Organisations are beginning to understand that we bring our ‘whole-selves’ to work. With this in mind employers are broadening their focus on building high performing teams. They are ensuring they support dual career couples to be the most effective team they can be. After all, success starts at home.

I read an article a few months back. The article talked about the impact working from home is having on our relationships. It referred to a woman who had seen a completely different side to her husband since they both commenced work from home. She realised her husband was ‘that’ guy. You know, the guy, at work who says things like ‘let’s circle back on that’ or ‘we’ll table that until next week’. Quite frankly, the exposure to her beloveds daily virtual meetings made her cringe. This new working from home arrangement has created some very different relationship dynamics then we could have ever expected.

There are some real positives for dual career couples now working from home. Things like daily cost savings, less commuting time and more ‘quality’ (I use that word lightly) time together. However, it also brings many new challenges. Challenges we did not have before. For example, lack of routine and structure with two people working from home, home broadband and workspaces issues, school on and off again, the list goes on!

Pre-covid times we would kiss our darlings good-bye and arrive at work as individuals. Individuals who have shaken off most of our domestic stresses during our commute to work. This is no longer possible. Unsurprisingly, these challenges are impacting women more than men. A recent study by Berkeley stated ‘Women do 70% of the child care during the work day. They are disproportionately impacted by the burdens of housework and caregiving that have significantly increased. They are more susceptible to severe anxiety and burnout relative to their male counterparts’.

One question being asked by organisations and couples themselves right now is how can we make this working from home arrangement more sustainable for the future? Here are some consideration I have discussed recently; 

Dual Career Couples should be considered a critical working team:

Organisations work hard to build high performing teams in their workplace. We now need to extend our reach and consider dual career couples as a ‘working team’. If this working team is not aligned and operating at its best it will affect the productivity and engagement of individuals in their work environment. Coaching to support dual career couples is now a new consideration for organisations. Using a external coach can be a highly valuable and confidential benefit to the employee.

Dual Career Couples can dig deeper:

In most cases both partners of a ‘dual career couple’ want the best for their spouse. No longer is it enough to just ‘muddle through’ juggling day to day practicalities. Trying to split domestic duties or managing childcare, for example. Dual career couples need to dig deeper. Digging deeper means proactively thinking and talking about the life they want, together. It’s about addressing how decisions are made as a couple, these include individual career decisions and the balance of power between the couple.

Dual Career Couples can focus on their team charter:

In most cases both partners of a ‘dual career couple’ want the best for their spouse. However, sometimes their unconscious actions or inactions can negatively impact their partner and their needs. Couples should look at some of the principles that are important to them. Couples can build their own team charter. By doing so couples become clear about what is important to them as individual and then together as a couple. They contemplate, discuss, negotiate and align on what is important to them as a team. Some questions couple can consider are:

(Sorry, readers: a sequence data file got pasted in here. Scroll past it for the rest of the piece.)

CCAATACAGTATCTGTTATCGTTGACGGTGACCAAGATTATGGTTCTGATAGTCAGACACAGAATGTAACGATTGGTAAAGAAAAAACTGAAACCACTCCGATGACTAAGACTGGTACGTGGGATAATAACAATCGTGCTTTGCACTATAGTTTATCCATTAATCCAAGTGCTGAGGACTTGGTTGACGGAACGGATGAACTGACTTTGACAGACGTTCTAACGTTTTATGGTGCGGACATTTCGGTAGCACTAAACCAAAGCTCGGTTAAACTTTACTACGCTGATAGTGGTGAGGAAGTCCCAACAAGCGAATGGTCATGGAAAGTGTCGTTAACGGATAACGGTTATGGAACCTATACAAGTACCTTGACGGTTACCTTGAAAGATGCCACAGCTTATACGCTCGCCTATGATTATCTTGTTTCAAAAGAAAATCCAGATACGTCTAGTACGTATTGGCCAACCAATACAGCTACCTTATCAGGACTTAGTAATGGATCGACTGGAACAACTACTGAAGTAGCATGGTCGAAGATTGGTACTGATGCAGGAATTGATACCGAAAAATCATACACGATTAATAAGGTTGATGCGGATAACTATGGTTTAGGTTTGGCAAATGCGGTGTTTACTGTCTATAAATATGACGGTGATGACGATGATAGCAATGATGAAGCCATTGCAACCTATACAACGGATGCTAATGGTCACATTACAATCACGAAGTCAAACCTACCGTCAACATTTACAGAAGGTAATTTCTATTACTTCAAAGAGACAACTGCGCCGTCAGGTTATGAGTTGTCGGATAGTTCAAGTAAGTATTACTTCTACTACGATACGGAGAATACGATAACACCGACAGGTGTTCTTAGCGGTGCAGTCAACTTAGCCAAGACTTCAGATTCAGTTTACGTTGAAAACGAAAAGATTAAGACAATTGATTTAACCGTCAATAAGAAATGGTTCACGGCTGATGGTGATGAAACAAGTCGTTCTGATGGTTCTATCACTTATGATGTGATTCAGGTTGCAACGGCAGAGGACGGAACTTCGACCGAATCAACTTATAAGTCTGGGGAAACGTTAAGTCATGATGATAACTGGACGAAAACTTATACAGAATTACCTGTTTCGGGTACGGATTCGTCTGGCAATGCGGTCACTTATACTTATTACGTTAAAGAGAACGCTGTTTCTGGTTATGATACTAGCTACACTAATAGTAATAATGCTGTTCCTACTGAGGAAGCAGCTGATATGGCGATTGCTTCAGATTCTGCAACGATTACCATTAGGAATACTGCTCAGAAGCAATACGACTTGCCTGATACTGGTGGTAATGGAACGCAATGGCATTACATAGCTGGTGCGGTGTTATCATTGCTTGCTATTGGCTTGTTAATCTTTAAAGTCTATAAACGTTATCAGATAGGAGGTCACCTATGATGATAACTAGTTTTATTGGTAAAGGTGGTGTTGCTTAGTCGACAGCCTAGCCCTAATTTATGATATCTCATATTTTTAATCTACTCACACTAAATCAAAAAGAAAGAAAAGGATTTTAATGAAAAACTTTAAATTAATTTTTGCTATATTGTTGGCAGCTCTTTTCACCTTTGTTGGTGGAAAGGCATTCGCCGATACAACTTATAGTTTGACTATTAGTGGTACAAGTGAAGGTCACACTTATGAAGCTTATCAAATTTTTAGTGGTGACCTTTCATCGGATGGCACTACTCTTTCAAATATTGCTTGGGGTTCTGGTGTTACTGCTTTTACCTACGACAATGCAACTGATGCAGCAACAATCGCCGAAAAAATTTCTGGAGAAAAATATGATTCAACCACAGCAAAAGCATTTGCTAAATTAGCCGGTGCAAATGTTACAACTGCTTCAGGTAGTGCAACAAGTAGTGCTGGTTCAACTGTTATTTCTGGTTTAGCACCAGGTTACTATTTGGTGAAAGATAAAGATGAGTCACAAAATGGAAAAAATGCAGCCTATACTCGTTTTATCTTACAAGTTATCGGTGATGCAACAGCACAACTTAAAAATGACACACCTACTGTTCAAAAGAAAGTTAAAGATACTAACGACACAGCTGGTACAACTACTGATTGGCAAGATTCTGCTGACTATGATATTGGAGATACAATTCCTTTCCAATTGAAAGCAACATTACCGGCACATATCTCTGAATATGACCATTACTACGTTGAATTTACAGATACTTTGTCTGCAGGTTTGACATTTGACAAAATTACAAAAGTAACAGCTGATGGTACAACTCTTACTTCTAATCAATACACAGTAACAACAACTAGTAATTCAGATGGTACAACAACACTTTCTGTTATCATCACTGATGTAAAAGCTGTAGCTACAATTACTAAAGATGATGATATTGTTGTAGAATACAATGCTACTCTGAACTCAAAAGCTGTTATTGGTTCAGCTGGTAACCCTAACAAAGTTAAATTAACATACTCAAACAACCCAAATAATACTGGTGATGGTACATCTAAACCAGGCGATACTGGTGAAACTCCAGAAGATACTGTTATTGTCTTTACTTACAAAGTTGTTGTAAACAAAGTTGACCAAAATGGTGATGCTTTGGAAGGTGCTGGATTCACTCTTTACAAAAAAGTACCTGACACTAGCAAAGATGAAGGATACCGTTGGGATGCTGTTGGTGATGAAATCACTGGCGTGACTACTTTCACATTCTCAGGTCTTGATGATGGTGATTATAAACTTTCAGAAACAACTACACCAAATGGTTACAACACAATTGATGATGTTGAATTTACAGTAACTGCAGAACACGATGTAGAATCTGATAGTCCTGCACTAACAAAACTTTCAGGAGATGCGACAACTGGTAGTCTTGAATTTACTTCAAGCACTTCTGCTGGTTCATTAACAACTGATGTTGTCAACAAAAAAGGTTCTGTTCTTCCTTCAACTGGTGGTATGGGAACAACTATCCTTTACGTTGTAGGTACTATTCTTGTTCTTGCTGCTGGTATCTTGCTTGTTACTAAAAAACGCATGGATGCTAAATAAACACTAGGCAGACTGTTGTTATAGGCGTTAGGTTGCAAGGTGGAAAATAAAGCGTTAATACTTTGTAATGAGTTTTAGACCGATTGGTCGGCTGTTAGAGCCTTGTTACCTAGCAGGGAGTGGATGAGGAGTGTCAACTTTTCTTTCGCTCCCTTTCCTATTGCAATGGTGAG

• What are our values as a couple?
  • What are our fears?
  • What is our vision of the future for both work and home?
  • What do we want for ourselves as individuals and as a couple?
  • What do we expect from each other?
  • How do we support each other to do this, now and in the future?
Dual Career Couples can turn their team charter into their day to day lives:

Once the team charter is set, dual career couples can then figure out how they can work towards achieving it. They can figure out what the reality looks like day to day. Can they both prioritize their careers together? If not what are the other options? What support do they need from their employer to be as productive as possible? How do they communicate this to their manager effectively?

As opportunities and life decisions pop up; maybe a promotion, a relocation or who collects their sick child from daycare, the couple can consider these decisions in conjunction with their team charter. This will help them make clearer, less reactive decision. 

Raising the subject:

Having conversations like this can sometimes feel heavy and daunting for couples who are already stretched with their career and life responsibilities. Using a professional coach can really help turn the process into something meaningful, productive, and enjoyable. Dual Career Couples coaching is about bringing together the thoughts and actions an individual is already putting in place for themselves as an individual. Just this time you are aligning your life, aspirations and goals with your most important team member. 

Today more than 60% of couples now living a dual career life. This, in addition to the global home working shift, organisations and individuals are broadening their focus. Setting an individual up for success in their individual career is as much about helping them to build a solid foundation in their couple world.

One with balanced power and partnership, purpose, and clarity.

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